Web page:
Third-party GPO extensions require additional operations to make the GPMC recognize the extensions. For example, you can edit the GPOLayout.xml file of the GPMC according to the instructions of vendors. For more information about how to incorporate third-party GPO extensions into the GPMC backup, contact the vendor.
The %WINDIR%\SYSVOL\Sysvol\<FQDN>\Policies path that is described in the "Symptoms" section is a junction of the %WINDIR%\SYSVOL\Domain\Policies folder. For more information, click the following article number to view the article in the Microsoft Knowledge Base:
319808 SYSVOL junction inherits NTFS permissions from the drive root
Operations that are on different replication members are likely to generate morphed folders. For more information, click the following article numbers to view the articles in the Microsoft Knowledge Base:
328492 Folder name is changed to "FolderName_NTFRS_<xxxxxxxx>"
840675 Configuration and operational recommendations for the File Replication service in Windows Server 2003 and Windows 2000 Server
You may experience a problem even if you remotely try to edit the GPOs by connecting a Group Policy Object Editor Microsoft Management Console (MMC) snap-in to the PDC emulator. For more information, click the following article number to view the article in the Microsoft Knowledge Base:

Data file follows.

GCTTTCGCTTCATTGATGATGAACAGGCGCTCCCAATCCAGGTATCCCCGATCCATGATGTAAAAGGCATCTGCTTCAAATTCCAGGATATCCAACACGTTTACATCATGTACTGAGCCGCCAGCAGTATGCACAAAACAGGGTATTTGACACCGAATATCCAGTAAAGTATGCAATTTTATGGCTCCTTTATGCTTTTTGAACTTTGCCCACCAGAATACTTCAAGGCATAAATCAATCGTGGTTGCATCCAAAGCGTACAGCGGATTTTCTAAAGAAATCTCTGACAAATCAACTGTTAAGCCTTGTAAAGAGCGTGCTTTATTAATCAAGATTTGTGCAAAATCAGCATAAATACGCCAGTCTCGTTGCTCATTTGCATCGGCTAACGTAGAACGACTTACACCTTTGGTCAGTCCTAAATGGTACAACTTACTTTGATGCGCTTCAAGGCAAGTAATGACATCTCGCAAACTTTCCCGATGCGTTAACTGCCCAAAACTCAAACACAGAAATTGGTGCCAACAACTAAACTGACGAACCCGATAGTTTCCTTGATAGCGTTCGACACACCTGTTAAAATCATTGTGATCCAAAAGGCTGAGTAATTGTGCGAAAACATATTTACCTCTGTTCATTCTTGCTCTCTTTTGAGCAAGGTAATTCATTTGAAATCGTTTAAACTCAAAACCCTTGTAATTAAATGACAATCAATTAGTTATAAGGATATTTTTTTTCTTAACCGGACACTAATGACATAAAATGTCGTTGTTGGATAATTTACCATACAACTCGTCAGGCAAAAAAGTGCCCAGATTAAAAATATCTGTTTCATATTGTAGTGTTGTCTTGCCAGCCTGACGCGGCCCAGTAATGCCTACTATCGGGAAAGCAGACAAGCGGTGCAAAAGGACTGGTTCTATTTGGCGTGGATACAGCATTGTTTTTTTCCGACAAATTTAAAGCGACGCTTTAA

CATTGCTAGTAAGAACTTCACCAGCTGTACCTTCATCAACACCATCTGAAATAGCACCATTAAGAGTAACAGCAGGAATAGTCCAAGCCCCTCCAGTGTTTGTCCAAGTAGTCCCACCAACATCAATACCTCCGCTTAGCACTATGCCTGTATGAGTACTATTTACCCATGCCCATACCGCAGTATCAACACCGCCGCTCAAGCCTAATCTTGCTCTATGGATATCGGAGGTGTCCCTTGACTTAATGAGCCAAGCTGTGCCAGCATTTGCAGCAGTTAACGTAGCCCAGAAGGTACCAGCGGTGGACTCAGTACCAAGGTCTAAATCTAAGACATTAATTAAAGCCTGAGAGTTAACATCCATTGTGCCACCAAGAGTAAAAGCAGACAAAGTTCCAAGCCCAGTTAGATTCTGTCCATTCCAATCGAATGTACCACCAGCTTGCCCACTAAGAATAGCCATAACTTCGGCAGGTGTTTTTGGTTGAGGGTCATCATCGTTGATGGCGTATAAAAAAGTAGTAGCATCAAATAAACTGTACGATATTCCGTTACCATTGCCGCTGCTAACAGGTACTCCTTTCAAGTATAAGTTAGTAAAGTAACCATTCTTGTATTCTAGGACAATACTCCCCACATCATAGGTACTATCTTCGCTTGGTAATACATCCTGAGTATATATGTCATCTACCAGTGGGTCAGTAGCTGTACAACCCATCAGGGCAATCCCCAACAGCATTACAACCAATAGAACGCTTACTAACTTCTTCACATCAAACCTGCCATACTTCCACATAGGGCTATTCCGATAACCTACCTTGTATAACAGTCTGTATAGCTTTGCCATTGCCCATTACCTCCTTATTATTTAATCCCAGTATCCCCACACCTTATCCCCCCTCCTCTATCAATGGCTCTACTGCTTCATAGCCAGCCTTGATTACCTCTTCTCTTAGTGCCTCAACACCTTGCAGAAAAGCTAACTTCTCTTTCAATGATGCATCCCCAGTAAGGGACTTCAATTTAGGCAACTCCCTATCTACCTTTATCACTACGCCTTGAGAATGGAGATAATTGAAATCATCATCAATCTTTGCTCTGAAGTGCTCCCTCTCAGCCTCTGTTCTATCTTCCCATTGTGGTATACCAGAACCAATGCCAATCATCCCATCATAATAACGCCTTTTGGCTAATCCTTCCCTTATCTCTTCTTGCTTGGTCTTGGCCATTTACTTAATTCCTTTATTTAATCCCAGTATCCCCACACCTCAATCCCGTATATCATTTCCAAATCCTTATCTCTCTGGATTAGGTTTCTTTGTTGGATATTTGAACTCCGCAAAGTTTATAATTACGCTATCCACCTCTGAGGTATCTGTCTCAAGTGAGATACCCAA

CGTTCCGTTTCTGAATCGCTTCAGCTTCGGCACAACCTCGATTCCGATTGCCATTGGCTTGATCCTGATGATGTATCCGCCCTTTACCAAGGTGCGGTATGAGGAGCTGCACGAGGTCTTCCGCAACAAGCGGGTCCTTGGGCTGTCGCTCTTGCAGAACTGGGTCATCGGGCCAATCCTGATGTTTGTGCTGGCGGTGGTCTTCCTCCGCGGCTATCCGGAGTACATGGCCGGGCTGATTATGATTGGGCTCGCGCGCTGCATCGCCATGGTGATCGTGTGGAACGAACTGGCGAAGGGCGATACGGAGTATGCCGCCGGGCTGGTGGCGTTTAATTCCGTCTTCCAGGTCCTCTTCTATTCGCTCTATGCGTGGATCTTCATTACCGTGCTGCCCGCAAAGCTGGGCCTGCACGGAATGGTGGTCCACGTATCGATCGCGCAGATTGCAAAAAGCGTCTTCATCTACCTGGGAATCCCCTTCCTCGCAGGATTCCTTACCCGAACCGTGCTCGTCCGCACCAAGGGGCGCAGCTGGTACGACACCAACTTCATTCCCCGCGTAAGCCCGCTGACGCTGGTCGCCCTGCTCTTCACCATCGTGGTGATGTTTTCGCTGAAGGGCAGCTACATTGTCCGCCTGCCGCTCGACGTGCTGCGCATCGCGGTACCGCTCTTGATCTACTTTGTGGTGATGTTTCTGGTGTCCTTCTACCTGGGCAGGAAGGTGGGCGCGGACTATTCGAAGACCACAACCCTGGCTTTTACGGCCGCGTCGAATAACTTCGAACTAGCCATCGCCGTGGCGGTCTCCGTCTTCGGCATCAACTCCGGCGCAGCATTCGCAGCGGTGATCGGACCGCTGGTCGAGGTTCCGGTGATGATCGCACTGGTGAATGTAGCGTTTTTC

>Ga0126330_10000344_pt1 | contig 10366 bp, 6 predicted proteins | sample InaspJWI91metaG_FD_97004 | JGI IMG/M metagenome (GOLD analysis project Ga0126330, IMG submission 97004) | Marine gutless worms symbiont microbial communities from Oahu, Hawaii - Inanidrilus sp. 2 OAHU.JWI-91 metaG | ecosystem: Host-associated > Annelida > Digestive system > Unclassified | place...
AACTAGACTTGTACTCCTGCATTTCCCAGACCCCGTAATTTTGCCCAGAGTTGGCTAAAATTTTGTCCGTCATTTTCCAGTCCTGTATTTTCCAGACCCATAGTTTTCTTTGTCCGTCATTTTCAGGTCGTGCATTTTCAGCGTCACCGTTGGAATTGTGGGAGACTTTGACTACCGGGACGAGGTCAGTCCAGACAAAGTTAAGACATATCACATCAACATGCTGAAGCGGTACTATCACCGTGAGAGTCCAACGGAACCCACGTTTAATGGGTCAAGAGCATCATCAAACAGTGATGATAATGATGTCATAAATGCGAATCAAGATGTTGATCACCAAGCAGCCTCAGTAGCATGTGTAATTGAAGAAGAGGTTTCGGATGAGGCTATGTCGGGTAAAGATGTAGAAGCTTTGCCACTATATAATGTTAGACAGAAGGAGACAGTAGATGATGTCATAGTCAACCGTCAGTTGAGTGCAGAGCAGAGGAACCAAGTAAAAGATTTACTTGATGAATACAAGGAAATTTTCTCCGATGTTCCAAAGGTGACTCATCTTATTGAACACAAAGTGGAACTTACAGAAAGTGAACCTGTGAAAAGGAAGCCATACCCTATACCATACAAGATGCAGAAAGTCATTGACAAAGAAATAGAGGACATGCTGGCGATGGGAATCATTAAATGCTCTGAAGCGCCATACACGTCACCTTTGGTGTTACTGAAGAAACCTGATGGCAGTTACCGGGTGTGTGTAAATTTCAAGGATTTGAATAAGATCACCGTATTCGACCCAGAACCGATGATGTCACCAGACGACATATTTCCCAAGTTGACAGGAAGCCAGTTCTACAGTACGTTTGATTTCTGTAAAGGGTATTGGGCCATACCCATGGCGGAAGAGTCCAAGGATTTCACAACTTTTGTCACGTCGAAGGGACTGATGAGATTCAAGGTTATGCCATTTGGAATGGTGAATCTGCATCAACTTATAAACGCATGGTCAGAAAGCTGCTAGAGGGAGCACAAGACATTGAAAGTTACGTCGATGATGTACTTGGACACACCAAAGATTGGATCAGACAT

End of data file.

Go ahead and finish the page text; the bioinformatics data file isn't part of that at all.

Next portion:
896669 When you use the Group Policy Object Editor on a computer that is running Windows Server 2003 or Windows XP to change GPOs on a remote domain controller, the changes do not take affect for a long time
Note the following details about the GPO restore process of the GPMC:
- The restore operation creates a MachineStaging folder and a UserStaging folder that are under the policy folder. By default, the policy folder is located in the following path:
- The GPMC restores policies from the backup files to the MachineStaging folder and the UserStaging folder by using the corresponding folder structure.
- The restore operation creates a MachineOld folder, a UserOld folder, and an AdmOld folder under the policy folder.
- A rollback is needed if the restore operation fails. Therefore, the restore operation backs up the existing content from the Machine folder and the User folder in the MachineOld folder and the UserOld folder.
- If the restored content in the MachineStaging folder and the UserStaging folder contains a folder that already exists in the Machine folder or the User folder, the existing folder is retained.
- If the backup does not contain a folder, the folder is not included in the MachineStaging folder or the UserStaging folder. Therefore, this folder is deleted under the Machine folder or the User folder in the finalization process. This is the step where previously existing folders, without GPO configuration content, may disappear after the GPMC restore.
- Finally, the existing files and folders in the Machine folder or in the User folder are overwritten. The Windows NT File Replication service (NTFRS) file GUIDs of these objects in the NTFRS Database are retained.
Note Both files and folders have NTFRS file GUIDs.
- If all these operations are successful, the following folders are removed: